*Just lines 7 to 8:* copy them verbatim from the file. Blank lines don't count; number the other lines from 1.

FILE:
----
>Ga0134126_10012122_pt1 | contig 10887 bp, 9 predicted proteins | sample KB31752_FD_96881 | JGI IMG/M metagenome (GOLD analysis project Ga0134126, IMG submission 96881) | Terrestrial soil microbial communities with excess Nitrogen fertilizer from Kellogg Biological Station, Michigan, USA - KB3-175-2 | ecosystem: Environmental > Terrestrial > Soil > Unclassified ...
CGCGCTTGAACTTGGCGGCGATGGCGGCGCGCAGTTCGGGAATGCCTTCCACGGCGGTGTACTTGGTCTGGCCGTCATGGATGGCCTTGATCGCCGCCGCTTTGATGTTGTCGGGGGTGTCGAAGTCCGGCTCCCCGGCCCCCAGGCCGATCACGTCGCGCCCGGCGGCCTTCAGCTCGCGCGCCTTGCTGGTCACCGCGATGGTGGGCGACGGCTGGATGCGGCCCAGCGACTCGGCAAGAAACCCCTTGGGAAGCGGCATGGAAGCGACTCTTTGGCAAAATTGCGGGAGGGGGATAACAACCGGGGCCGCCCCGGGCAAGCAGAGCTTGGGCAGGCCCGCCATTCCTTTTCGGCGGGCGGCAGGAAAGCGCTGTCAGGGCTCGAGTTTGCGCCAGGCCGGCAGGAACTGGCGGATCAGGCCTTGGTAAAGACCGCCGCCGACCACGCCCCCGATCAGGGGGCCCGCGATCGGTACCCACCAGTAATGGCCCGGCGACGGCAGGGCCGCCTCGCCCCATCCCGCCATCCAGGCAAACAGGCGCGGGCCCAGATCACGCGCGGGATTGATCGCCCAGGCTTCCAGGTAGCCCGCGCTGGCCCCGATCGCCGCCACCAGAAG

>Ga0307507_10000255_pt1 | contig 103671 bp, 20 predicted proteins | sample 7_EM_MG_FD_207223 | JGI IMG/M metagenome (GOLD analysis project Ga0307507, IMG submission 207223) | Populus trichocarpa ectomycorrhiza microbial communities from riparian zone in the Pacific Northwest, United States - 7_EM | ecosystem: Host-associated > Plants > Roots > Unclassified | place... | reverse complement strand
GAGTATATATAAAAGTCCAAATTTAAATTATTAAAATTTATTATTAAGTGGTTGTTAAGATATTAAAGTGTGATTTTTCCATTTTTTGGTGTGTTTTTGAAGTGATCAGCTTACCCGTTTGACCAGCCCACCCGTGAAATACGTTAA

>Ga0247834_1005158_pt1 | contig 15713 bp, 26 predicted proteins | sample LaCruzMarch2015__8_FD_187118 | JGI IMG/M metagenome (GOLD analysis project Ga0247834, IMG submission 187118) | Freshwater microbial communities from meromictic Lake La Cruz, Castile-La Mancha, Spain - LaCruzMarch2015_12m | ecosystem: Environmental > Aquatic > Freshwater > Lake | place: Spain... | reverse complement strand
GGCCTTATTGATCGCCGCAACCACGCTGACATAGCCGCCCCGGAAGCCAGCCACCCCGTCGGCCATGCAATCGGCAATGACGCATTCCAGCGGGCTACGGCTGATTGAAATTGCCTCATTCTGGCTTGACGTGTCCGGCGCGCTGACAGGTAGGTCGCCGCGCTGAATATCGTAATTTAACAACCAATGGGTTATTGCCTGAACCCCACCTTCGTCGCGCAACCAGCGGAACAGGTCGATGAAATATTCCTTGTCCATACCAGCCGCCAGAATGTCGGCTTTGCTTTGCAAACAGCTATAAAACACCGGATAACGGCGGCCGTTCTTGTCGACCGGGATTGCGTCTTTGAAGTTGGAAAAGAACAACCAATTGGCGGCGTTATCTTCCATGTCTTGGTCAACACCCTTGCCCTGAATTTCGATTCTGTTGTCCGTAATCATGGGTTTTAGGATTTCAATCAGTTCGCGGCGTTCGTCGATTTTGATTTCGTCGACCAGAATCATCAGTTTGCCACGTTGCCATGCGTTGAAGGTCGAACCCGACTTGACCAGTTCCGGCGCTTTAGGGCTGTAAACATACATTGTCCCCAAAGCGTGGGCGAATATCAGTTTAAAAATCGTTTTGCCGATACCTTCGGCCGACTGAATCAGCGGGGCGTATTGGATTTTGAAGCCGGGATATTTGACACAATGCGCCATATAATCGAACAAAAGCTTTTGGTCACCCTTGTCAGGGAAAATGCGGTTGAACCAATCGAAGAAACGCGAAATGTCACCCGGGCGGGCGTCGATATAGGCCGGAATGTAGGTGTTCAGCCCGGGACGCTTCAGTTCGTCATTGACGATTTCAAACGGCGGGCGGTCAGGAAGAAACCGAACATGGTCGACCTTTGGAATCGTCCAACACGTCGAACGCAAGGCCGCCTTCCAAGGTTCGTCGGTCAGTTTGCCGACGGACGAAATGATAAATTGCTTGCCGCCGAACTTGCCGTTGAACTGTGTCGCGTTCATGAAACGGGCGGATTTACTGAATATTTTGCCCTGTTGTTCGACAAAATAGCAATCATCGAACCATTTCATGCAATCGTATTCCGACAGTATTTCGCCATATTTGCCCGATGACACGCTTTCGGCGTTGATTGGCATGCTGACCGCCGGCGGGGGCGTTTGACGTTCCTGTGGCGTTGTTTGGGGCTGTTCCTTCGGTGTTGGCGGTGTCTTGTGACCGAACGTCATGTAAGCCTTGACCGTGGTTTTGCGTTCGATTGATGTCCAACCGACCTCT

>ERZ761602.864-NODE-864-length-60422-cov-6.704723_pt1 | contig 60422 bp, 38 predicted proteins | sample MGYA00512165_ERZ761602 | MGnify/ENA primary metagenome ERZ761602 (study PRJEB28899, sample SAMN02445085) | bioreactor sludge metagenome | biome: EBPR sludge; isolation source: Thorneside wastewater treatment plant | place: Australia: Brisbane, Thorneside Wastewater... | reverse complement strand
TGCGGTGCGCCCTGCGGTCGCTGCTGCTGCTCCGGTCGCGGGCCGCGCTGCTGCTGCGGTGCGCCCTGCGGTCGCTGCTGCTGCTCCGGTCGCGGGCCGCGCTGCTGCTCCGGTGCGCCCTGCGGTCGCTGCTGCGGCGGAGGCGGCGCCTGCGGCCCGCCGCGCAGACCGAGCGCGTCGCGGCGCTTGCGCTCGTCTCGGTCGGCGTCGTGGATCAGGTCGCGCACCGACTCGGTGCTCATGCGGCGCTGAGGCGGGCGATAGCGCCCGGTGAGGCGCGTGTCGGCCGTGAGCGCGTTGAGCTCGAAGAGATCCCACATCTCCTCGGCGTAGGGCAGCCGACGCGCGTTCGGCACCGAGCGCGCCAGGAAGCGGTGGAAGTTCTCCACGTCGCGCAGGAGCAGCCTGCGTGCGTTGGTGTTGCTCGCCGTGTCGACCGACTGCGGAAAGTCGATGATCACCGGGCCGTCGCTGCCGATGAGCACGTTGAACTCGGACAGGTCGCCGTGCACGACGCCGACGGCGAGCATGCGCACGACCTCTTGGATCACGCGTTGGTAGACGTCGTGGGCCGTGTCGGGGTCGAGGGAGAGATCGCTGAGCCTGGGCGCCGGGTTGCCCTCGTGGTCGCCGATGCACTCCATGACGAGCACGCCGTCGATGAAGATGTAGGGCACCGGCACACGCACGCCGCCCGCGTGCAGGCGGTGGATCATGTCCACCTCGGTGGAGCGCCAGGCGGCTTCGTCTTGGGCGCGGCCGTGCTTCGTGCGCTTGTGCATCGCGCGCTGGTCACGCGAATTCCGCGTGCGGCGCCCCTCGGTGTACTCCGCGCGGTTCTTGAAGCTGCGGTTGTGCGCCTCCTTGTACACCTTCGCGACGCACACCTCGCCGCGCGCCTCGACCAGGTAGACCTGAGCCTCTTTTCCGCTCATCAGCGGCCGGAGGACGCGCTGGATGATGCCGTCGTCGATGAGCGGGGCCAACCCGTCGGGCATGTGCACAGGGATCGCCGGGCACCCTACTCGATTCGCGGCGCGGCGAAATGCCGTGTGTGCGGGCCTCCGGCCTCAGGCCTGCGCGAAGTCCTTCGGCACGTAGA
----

>ERZ761602.864-NODE-864-length-60422-cov-6.704723_pt1 | contig 60422 bp, 38 predicted proteins | sample MGYA00512165_ERZ761602 | MGnify/ENA primary metagenome ERZ761602 (study PRJEB28899, sample SAMN02445085) | bioreactor sludge metagenome | biome: EBPR sludge; isolation source: Thorneside wastewater treatment plant | place: Australia: Brisbane, Thorneside Wastewater... | reverse complement strand
TGCGGTGCGCCCTGCGGTCGCTGCTGCTGCTCCGGTCGCGGGCCGCGCTGCTGCTGCGGTGCGCCCTGCGGTCGCTGCTGCTGCTCCGGTCGCGGGCCGCGCTGCTGCTCCGGTGCGCCCTGCGGTCGCTGCTGCGGCGGAGGCGGCGCCTGCGGCCCGCCGCGCAGACCGAGCGCGTCGCGGCGCTTGCGCTCGTCTCGGTCGGCGTCGTGGATCAGGTCGCGCACCGACTCGGTGCTCATGCGGCGCTGAGGCGGGCGATAGCGCCCGGTGAGGCGCGTGTCGGCCGTGAGCGCGTTGAGCTCGAAGAGATCCCACATCTCCTCGGCGTAGGGCAGCCGACGCGCGTTCGGCACCGAGCGCGCCAGGAAGCGGTGGAAGTTCTCCACGTCGCGCAGGAGCAGCCTGCGTGCGTTGGTGTTGCTCGCCGTGTCGACCGACTGCGGAAAGTCGATGATCACCGGGCCGTCGCTGCCGATGAGCACGTTGAACTCGGACAGGTCGCCGTGCACGACGCCGACGGCGAGCATGCGCACGACCTCTTGGATCACGCGTTGGTAGACGTCGTGGGCCGTGTCGGGGTCGAGGGAGAGATCGCTGAGCCTGGGCGCCGGGTTGCCCTCGTGGTCGCCGATGCACTCCATGACGAGCACGCCGTCGATGAAGATGTAGGGCACCGGCACACGCACGCCGCCCGCGTGCAGGCGGTGGATCATGTCCACCTCGGTGGAGCGCCAGGCGGCTTCGTCTTGGGCGCGGCCGTGCTTCGTGCGCTTGTGCATCGCGCGCTGGTCACGCGAATTCCGCGTGCGGCGCCCCTCGGTGTACTCCGCGCGGTTCTTGAAGCTGCGGTTGTGCGCCTCCTTGTACACCTTCGCGACGCACACCTCGCCGCGCGCCTCGACCAGGTAGACCTGAGCCTCTTTTCCGCTCATCAGCGGCCGGAGGACGCGCTGGATGATGCCGTCGTCGATGAGCGGGGCCAACCCGTCGGGCATGTGCACAGGGATCGCCGGGCACCCTACTCGATTCGCGGCGCGGCGAAATGCCGTGTGTGCGGGCCTCCGGCCTCAGGCCTGCGCGAAGTCCTTCGGCACGTAGA